In order to determine if an assault conviction has immigration consequences you must look to the language contained in the underlying criminal statute which differs by jurisdiction. Parenthetically, it makes no difference what crime an individual has been charged with, but rather what an individual is ultimately convicted of.
If Mr. Kassian is convicted for an offense that renders him inadmissible to the United States that does not mean that he will NEVER be allowed into the United States. There is a waiver that is available that would enable him to be admitted, which requires a balancing of several factors as well as an exercise of discretion.
The Sabres would be best served to get Kassain's Canadian criminal defense attorney in touch with a United States immigration attorney that has experience in inadmissibility issues prior to entering into any plea negotiations.
As for the procedure for applying for the waiver, Chief Smith shoots the puck wide of the net again. The United States Department of State would ONLY be involved with Mr. Kassian's waiver application if he were applying for it in conjunction with a visa application. As a citizen of Canada, Kassian would not need a visa in most instances so long as he has advance approval from U.S. Citizenship and Immigration Services when applying for admission to the United States, and if the waiver was approved by the Attorney General.
The moral of the story is this: don't get your immigration advice from employees of Customs and Border Protection.
Friday, June 4, 2010
Wednesday, June 2, 2010
Fresh off their Miami-to-Washington trek, which ended on May 1, four Dream Walkers, Juan Rodriguez (U.S. via Columbia), Felipe Matos (Brazil), Gaby Pachecho (Ecuador), and Carlos A. Roa (Venezuela), yesterday stared into the eyes of the monster, and the monster blinked. Three of the four are undocumented.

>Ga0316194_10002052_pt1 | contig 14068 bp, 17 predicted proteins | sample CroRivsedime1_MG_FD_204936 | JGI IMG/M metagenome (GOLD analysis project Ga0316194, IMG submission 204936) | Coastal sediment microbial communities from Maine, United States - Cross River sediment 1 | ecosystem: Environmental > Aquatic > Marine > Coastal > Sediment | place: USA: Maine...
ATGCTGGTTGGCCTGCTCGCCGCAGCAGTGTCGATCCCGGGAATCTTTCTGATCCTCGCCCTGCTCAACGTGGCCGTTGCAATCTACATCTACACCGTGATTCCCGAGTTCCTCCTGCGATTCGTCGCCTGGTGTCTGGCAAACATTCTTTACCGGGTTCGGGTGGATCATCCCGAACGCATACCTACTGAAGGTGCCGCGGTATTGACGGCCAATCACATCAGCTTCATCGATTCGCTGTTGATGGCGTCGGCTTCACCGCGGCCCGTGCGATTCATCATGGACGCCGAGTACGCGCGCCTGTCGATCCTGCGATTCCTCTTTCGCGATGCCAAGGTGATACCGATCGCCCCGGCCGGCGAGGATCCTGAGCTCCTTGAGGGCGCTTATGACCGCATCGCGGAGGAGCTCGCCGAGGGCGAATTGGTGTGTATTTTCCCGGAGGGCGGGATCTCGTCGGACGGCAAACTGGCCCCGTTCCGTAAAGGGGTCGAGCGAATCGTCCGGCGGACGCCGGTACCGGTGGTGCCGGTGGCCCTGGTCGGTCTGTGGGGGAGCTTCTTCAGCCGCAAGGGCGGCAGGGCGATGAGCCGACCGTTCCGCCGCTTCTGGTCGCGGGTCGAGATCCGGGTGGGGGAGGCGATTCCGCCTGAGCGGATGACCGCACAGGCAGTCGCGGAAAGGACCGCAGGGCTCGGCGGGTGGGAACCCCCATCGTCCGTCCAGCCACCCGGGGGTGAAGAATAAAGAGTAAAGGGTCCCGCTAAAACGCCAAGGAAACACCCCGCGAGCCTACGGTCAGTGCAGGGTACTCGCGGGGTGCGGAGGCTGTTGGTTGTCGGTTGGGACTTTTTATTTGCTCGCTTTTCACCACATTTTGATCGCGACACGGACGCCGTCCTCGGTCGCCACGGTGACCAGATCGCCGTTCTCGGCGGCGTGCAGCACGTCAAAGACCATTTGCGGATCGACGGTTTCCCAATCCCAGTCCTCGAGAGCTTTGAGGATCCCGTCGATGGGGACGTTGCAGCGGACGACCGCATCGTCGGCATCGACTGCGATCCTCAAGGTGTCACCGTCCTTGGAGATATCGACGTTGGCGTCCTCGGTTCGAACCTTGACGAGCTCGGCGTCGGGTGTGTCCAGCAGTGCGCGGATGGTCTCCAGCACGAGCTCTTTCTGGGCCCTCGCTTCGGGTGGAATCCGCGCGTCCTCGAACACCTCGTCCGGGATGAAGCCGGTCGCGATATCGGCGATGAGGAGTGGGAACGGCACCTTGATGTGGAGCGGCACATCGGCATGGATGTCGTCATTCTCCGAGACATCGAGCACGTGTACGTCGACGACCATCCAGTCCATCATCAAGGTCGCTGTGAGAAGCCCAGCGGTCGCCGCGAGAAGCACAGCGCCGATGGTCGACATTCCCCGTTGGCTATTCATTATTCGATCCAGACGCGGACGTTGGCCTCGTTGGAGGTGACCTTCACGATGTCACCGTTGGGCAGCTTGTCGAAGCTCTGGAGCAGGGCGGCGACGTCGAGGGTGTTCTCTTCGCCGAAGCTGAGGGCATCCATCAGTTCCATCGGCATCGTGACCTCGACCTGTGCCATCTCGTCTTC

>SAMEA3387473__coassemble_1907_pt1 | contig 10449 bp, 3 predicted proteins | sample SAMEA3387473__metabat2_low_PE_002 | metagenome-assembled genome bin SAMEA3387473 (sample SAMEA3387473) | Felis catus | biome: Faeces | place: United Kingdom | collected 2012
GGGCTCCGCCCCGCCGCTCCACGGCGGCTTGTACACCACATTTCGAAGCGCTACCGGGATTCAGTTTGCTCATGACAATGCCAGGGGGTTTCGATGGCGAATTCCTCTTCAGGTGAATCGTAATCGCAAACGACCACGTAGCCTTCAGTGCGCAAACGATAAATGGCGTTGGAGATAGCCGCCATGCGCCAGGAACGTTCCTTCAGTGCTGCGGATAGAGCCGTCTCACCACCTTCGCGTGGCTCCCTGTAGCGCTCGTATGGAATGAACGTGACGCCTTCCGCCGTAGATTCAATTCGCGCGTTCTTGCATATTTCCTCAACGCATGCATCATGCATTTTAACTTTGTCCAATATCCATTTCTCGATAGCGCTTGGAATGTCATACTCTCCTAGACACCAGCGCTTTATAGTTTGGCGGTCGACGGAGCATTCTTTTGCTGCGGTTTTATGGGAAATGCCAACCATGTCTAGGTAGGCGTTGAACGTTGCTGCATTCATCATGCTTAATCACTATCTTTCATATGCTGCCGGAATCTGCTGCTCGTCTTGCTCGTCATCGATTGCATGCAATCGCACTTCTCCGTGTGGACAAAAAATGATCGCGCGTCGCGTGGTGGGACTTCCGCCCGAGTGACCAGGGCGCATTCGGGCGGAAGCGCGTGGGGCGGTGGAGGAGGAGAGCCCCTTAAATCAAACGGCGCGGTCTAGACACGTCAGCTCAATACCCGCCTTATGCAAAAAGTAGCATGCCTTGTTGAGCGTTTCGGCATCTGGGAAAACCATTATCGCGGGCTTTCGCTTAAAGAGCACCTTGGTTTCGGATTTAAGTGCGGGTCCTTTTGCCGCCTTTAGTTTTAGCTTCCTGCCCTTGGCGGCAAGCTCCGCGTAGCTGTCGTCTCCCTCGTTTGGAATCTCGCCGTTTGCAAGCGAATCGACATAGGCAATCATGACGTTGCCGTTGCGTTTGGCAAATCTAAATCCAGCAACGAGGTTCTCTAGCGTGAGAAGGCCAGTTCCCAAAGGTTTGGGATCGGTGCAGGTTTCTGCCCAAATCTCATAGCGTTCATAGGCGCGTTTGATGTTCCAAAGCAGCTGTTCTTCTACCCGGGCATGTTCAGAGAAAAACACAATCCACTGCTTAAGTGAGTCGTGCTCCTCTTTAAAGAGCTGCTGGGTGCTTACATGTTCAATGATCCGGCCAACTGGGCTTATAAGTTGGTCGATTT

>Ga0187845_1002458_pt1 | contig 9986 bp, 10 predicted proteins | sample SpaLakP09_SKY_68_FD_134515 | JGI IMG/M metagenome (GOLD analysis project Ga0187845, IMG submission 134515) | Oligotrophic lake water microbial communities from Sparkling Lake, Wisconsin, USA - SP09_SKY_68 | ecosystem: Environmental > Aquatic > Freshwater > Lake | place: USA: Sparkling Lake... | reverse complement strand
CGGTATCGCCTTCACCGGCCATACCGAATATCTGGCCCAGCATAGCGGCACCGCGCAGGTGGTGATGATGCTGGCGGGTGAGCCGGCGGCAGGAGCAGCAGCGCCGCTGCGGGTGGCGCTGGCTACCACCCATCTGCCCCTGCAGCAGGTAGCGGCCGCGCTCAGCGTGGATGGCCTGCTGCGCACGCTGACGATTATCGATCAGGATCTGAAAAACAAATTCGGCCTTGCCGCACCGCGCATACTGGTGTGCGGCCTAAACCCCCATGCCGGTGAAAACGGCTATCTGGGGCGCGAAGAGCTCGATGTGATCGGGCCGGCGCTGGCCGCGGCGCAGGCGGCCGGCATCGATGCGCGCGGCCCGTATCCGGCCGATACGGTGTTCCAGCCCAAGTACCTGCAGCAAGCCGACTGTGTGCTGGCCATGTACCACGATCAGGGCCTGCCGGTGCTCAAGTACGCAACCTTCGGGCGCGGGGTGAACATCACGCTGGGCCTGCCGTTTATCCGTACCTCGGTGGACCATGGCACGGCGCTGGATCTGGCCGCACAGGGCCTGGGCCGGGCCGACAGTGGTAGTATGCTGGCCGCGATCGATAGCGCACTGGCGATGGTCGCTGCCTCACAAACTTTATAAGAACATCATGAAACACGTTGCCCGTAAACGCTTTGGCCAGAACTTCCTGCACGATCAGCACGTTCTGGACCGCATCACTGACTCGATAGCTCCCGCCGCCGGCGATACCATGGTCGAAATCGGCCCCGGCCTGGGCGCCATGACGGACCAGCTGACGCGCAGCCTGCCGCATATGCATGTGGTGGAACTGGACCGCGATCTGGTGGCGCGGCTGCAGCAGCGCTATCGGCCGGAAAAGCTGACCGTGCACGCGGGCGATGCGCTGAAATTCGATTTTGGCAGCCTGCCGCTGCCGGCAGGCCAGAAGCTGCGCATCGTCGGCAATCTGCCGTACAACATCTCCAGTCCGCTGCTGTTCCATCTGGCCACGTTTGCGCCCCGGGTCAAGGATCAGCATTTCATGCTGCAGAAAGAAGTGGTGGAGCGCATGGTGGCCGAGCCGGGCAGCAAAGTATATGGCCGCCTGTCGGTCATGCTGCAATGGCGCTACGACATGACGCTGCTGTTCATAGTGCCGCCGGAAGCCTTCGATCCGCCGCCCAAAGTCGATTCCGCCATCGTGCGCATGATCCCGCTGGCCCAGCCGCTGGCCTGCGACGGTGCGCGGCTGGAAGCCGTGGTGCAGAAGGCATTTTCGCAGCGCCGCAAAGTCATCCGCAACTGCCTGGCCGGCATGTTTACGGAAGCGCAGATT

The Dreamer Walkers paid a visit to Sheriff Joe Arpaio's office in Maricopa County on Tuesday in order to discuss Arizona's immigration law with the hope of humanizing the immigration debate.
When confronted by the spirited youth Sheriff Joe stated that although he has compassion for the plight of undocumented immigrants that he must continue to enforce the immigration laws. Arpaio rationalized his stance stating "I was elected to do a job," "My job overrides my
The Development, Relief and Education of Alien Minors Act (DREAM Act), is designed to help undocumented youth who meet certain requirements by providing them with an opportunity to enlist in the military or go to college, which inevitably will lead to a path to citizenship that would otherwise be unavailable.
I urge you to contact your representatives in Congress and implore them to back the DREAM Act.
Tuesday, June 1, 2010
Congressman Luis Gutierrez on Meet The Press: President Obama hasn't Demonstrated the Political Will and Courage to Tackle Comprehensive Immigration Reform
Congressman Luis Gutierrez (D-Ill) is at the forefront of the immigration debate. He has put his money where his mouth is getting arrested in front of the White House, and being harshly critical of the President for his handling of the situation in Arizona, and for his failure to meaningfully address comprehensive immigration reform eighteen months into his presidency.
The Congressman appeared on NBC's Meet the Press last Sunday, and as always he provided clear insight into the immigration reform issue, rationally evaluating the problem. In doing so he assessed President Obama's political will as it related to immigration reform as follows:
"I don't think [President Obama] is there yet, and I think that the President has to understand that simple political soundbites is not what the American public want. They want practical solutions. He knows what the solution is to this issue. He needs to demonstrate the political will and the political courage to take it on."
Plain and simply we need more people in Washington like Congressman Gutierrez.